Working is most certainly NOT on the list. Recent research shows that there are benefits from completely disengaging from our work. All work and no play makes Jack or Jill a dull leader and a dull thinker.
If you are thinking that you must work some on the weekends, I think thou protesteth too much. What is it about your position that requires you to work two extra days when others get it done in five? (And I’m not talking about the occasional necessity to put in a few extra hours.)
So what to do?
- Plan something with family members. My experience is that waiting to see what your spouse and/or kids want to do is a recipe for doing nothing. Pick an activity and schedule it. Make it fun. But make sure it allows you to interact with those you love, not just sit in the same room with them.
- Read some fiction. I spent years reading primarily non-fiction. That is a decision I’ve come to regret. Great fiction (not necessarily bestseller list fiction) can be as educational as any non-fiction and often better as it engages both the emotions and the intellect. I’ve learned a great deal from good fiction and you can, too.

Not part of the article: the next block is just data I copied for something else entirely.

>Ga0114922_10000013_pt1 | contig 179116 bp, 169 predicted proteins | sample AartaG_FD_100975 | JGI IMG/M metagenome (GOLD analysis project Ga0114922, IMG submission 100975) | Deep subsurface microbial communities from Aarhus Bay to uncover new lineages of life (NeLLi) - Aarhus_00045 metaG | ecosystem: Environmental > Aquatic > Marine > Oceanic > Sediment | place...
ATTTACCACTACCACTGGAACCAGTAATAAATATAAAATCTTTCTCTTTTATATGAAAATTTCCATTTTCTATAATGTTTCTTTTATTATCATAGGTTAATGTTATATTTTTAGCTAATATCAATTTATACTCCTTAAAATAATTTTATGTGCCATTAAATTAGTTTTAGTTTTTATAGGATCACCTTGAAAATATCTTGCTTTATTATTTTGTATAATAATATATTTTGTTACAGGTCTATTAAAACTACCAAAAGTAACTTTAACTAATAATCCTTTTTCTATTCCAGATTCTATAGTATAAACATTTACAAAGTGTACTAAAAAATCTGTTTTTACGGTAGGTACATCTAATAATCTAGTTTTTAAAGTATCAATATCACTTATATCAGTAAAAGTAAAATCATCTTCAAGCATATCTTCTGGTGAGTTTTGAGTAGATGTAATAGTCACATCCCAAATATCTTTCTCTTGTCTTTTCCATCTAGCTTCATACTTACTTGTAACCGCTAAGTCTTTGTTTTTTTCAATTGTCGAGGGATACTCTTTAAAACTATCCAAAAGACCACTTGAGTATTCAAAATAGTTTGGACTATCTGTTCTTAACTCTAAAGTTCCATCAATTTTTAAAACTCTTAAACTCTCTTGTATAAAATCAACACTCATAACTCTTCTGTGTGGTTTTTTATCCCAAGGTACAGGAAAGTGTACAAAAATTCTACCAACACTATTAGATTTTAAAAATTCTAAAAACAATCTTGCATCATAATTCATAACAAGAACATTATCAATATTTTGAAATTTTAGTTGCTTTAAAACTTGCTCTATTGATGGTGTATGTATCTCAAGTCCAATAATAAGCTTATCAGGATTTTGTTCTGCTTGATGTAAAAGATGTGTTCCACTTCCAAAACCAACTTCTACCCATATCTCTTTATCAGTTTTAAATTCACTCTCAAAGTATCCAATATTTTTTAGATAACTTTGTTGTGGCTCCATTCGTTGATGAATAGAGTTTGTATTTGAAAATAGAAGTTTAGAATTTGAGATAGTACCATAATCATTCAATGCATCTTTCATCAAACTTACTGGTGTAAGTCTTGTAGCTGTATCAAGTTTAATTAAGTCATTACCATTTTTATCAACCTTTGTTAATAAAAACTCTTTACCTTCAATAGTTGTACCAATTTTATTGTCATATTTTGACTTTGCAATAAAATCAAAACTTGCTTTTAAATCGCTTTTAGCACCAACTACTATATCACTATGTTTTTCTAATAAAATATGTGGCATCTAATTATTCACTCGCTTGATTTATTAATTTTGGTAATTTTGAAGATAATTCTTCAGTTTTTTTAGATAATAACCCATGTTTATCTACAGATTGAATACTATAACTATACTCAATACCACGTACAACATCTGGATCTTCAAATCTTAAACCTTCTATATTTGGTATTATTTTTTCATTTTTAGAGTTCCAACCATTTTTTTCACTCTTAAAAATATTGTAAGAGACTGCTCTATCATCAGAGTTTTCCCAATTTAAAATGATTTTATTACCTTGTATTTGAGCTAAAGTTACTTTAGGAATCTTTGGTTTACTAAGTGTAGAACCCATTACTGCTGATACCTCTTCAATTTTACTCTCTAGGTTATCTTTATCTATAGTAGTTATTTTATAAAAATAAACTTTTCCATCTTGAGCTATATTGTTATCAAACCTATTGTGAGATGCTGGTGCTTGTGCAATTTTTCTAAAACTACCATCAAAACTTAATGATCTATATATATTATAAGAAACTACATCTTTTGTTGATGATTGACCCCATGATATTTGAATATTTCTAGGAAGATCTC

- Go for a long walk. That is easy to do than sitting in a chair and reflecting on your life, and interestingly, it will allow you to do some deep reflecting on your life while you get some exercise.
- Take a nap. Set an alarm and snooze for 15-30 minutes. Otherwise you might sleep too long and mess up your natural sleep rhythms. But a short nap on a Saturday or Sunday afternoon is incredibly refreshing.
- Do something for someone else. It can be a simple as dropping off clothing or books to a homeless shelter, or getting involved with a service organization. Service keeps us from becoming too wrapped up in ourselves.
Many leaders love the structure and focus of the work week. I know I do. But don’t let that negate the many benefits that can be gained from doing good things during the weekend.